His final years - Thomas Schippers

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His final years

In 1976 Tommy was appointed as   resident conductor of the Orchestra dell’Accademia Nazionale di Santa Cecilia   in Rome beginning with the 1977-78 season. It is one of the oldest and most   prestigious musical institutions in the world and he was to have been the   first American conductor to attain such a position with this orchestra.   Sadly, he was never to fulfill his tenure there.
As early as Spring 1976 Tommy was   forced to cancel engagements due to his illness. Further on, in February of   1977, it was not possible for him to fulfill his commitment at the   Metropolitan Opera to conduct La Bohème. It was to be the first opera   televised from the Met. During the same period, he was unable to conduct   several performances with the Cincinnati Symphony Orchestra. He attempted to   conceal his poor state of health not only from the public but also, as far as   possible, from his close friends. The last performance he conducted was Rossini’s Il Barbiere di Siviglia at La Scala in Milan in January 1977.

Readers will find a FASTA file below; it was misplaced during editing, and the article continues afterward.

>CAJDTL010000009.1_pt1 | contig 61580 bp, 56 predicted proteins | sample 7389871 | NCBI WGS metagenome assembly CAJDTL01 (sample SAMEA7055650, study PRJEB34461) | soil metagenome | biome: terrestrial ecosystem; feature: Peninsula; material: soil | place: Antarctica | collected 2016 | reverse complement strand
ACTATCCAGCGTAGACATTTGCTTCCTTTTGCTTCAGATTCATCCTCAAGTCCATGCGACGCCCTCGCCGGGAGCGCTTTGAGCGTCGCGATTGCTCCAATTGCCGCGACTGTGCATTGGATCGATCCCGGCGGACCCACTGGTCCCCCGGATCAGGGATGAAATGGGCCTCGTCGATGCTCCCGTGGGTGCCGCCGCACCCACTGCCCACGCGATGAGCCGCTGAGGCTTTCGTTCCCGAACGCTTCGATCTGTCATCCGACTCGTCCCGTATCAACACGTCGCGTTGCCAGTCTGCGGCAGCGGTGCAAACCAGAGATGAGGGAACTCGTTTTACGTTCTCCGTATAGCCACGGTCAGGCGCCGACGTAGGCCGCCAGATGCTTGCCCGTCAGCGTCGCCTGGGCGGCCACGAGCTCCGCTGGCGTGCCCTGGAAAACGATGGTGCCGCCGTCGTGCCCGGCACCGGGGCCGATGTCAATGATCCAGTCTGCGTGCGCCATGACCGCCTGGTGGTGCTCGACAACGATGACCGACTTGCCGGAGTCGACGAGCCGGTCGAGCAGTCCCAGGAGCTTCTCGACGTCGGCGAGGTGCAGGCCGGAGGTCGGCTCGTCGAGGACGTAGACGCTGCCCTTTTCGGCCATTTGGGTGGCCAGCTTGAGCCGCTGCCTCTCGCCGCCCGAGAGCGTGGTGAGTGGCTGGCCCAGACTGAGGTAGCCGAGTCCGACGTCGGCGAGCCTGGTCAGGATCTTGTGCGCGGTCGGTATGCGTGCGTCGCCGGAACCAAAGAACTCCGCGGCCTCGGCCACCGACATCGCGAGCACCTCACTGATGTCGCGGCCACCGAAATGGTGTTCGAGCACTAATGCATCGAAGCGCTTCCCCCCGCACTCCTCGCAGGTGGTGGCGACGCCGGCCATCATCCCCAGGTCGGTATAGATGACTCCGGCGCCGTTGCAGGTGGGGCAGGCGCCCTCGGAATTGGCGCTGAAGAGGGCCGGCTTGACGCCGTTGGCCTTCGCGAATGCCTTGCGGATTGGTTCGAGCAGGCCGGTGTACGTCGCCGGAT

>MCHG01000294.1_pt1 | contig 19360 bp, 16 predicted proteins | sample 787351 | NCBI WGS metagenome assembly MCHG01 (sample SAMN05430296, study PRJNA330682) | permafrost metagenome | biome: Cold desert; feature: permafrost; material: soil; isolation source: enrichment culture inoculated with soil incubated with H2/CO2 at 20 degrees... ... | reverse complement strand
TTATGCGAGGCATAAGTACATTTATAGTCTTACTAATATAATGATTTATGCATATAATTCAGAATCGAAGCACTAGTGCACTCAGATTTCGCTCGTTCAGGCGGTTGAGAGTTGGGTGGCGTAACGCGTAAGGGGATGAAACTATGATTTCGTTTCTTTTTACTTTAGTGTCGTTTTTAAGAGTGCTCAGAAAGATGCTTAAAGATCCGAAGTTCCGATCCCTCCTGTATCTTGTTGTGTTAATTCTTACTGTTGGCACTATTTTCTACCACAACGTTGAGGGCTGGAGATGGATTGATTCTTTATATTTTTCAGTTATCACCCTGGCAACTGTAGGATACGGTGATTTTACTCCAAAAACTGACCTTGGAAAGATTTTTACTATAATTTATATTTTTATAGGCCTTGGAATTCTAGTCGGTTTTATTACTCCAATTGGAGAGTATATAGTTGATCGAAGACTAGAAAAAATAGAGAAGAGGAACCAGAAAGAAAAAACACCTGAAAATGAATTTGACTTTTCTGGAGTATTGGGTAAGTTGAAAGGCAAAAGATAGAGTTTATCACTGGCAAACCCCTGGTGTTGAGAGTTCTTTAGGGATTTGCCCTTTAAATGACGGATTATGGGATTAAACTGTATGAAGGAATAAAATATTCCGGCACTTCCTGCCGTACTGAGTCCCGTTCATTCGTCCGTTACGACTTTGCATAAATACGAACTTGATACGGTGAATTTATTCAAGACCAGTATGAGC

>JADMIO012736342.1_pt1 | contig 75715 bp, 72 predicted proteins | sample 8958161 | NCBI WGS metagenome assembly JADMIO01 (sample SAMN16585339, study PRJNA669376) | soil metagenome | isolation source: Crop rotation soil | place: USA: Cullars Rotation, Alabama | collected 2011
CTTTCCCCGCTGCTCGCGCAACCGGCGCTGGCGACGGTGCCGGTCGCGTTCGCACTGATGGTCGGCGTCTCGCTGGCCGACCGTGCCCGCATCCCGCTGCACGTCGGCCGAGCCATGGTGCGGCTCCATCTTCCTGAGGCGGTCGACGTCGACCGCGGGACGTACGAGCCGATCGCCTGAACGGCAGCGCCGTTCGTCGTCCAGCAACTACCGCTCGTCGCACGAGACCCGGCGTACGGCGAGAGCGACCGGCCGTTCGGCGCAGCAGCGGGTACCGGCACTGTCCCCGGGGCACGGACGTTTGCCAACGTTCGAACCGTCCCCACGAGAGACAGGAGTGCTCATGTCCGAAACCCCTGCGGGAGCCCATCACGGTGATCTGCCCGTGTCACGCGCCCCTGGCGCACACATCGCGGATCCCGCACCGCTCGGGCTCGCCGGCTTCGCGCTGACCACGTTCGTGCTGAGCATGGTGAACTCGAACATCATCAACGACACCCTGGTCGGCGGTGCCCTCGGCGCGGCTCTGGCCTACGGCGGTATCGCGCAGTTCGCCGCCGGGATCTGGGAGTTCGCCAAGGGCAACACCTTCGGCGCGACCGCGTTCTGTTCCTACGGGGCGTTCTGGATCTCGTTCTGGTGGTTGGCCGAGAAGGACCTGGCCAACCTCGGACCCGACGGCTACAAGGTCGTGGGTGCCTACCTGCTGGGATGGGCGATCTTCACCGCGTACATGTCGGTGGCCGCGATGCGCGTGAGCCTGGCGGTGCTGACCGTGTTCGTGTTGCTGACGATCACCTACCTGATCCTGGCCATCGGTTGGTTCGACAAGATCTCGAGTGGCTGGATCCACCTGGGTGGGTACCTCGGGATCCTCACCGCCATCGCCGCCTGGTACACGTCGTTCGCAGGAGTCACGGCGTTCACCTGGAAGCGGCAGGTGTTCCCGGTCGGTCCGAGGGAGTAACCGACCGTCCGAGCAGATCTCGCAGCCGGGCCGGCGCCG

It was 7:55   in the evening on December 16, 1977. At 550 Park Avenue in Manhattan Thomas   Schippers, who had been ill for quite some time, passed away ending one of   the most brilliant American musical careers of that time. The attending   physician, William G. Cahan, certified that his death was due to natural   causes. From March 1977 until his death, Schippers was in the care of Dr.   Cahan who was a noted specialist for pulmonary carcinoma.
As he   wished, there was no funeral. And as he wished, he was cremated at the Garden   State Crematory in    North Bergen, New   Jersey two days later.
Following a concert and a commemorative ceremony, his ashes were placed in the wall next to the Duomo of Spoleto.
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